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  #491  
Old 01-22-2020, 12:32 PM
Alemana19 Alemana19 is offline
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Originally Posted by Jdevil View Post
I don't actually believe this is what made a difference. I don't know if it is different for US, but at least for Canada, FV-C was MUCH MORE difficult and time consuming than FV-A. Non-transition candidates had to pass both, so even if they performed fairly well for FV-A, they might have failed anyway. I would also think they probably studied much more for FV-C as there was a ton of content, very significantly more than there is for DP-A for instance. I would say I probably studied 50/50 for DP-A/FV-A, but I would have never done 50/50 for FV-C/FV-A.
So it's just a coincidence that non transition candidates did so much worse? Historically pass rates for GH Core aren't quite that bad. Were we all just that much stupider as a group?

If you did study 50/50 for DPA and FVA that's a strategic error since DPA is 3 hours and FVA is 2 hours. FVC is 3 hours, of course it makes sense to spend more time on it than FVA. It would have made no sense for FV candidates to study 50/50 for FVC and FVA, why are you assuming that's what they did?
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  #492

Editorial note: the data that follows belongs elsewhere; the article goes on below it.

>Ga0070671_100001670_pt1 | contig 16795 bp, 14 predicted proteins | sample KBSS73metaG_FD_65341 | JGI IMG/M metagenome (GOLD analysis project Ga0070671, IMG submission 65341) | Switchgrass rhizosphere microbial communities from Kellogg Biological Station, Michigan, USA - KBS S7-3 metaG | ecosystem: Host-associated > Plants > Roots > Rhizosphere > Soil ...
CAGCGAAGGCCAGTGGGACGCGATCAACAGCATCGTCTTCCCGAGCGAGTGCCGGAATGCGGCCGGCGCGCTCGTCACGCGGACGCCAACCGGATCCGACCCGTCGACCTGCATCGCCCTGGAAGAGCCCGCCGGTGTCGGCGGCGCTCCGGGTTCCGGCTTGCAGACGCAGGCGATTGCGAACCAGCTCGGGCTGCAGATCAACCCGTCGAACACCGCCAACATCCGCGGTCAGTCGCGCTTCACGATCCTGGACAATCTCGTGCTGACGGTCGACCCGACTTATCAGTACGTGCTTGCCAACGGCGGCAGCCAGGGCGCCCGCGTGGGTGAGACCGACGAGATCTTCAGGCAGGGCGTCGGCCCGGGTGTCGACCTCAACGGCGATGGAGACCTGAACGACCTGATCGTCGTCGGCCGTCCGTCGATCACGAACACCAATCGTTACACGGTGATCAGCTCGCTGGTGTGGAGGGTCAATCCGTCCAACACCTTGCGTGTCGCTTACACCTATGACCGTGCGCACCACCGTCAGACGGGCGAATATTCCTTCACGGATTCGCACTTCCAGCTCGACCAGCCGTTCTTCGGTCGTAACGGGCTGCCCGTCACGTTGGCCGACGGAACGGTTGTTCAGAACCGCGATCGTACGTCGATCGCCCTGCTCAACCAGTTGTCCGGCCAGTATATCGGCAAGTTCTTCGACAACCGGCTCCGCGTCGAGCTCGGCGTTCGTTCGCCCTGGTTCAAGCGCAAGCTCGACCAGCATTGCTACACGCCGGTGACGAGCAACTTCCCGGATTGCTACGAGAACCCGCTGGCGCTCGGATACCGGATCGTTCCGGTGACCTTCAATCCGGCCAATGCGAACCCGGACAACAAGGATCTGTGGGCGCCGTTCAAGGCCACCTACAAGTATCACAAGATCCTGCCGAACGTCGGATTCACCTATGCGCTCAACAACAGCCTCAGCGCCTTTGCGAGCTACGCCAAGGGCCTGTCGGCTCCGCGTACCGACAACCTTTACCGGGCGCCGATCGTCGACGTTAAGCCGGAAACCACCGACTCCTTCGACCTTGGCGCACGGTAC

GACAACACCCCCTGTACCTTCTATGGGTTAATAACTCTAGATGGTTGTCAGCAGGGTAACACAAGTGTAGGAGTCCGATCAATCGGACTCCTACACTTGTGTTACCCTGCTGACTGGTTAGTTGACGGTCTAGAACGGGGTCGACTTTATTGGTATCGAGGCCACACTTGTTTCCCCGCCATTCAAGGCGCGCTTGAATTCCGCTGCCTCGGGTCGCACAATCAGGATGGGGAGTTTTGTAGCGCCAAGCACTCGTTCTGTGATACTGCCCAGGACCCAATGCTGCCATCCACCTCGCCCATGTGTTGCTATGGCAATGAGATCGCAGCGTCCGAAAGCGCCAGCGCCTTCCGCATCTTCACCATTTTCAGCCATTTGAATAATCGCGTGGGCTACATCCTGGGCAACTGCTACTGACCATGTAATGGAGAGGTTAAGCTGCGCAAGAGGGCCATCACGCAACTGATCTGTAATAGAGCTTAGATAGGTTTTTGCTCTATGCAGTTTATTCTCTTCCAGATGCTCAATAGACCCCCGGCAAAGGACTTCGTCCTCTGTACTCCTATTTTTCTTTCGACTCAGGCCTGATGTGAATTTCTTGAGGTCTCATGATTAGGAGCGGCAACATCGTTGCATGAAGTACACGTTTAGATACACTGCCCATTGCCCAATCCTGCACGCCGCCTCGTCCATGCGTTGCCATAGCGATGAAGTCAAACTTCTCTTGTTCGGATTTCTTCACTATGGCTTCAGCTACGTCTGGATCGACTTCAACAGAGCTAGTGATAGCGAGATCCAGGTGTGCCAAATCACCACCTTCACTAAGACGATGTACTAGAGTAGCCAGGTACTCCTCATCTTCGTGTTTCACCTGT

Old 01-22-2020, 02:00 PM
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Originally Posted by Alemana19 View Post
So it's just a coincidence that non transition candidates did so much worse? Historically pass rates for GH Core aren't quite that bad. Were we all just that much stupider as a group?
The real huge advantage is not the fact that you can sleep, is that you can pass a portion without passing the other. Non-transition did not have that possibility. It seems a fair bit of people passed only FV-A, and that is a complete net improvement to the usual grading process.

I do believe it is ridiculous to think that a night of sleep accounted for a 20% increased pass rate.

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Originally Posted by Alemana19 View Post
If you did study 50/50 for DPA and FVA that's a strategic error since DPA is 3 hours and FVA is 2 hours.
Very hard disagree. The exam hours are a very good reference, but not an absolute, and it's up to the student to judge what time is necessary for each part to ensure a pass. I personally judged that the FV-A material required more than 66% of the effort needed for DP-A, despite what the exam hours could tell you. Similarly, you should NOT study 2.5 times more for Advanced that Specialty.

If you want another metric, I have the number of pages in source material from MATE's schedule. The FV part has 566 pages and the DP part has 468 pages. Again, I'm not implying you need to study (566/[566+468])% of your time for FV, but I do believe you are the one making a strategic error if you think studying 60/40 is the absolute way to go.

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Originally Posted by Alemana19 View Post
FVC is 3 hours, of course it makes sense to spend more time on it than FVA. It would have made no sense for FV candidates to study 50/50 for FVC and FVA, why are you assuming that's what they did?
I never assumed that. I said the exact opposite: Because FV-C is such a huge monster compared to DP-A (despite what your exam hours could tell you), it would make sense that transitional candidates had more time to invest for FV-C.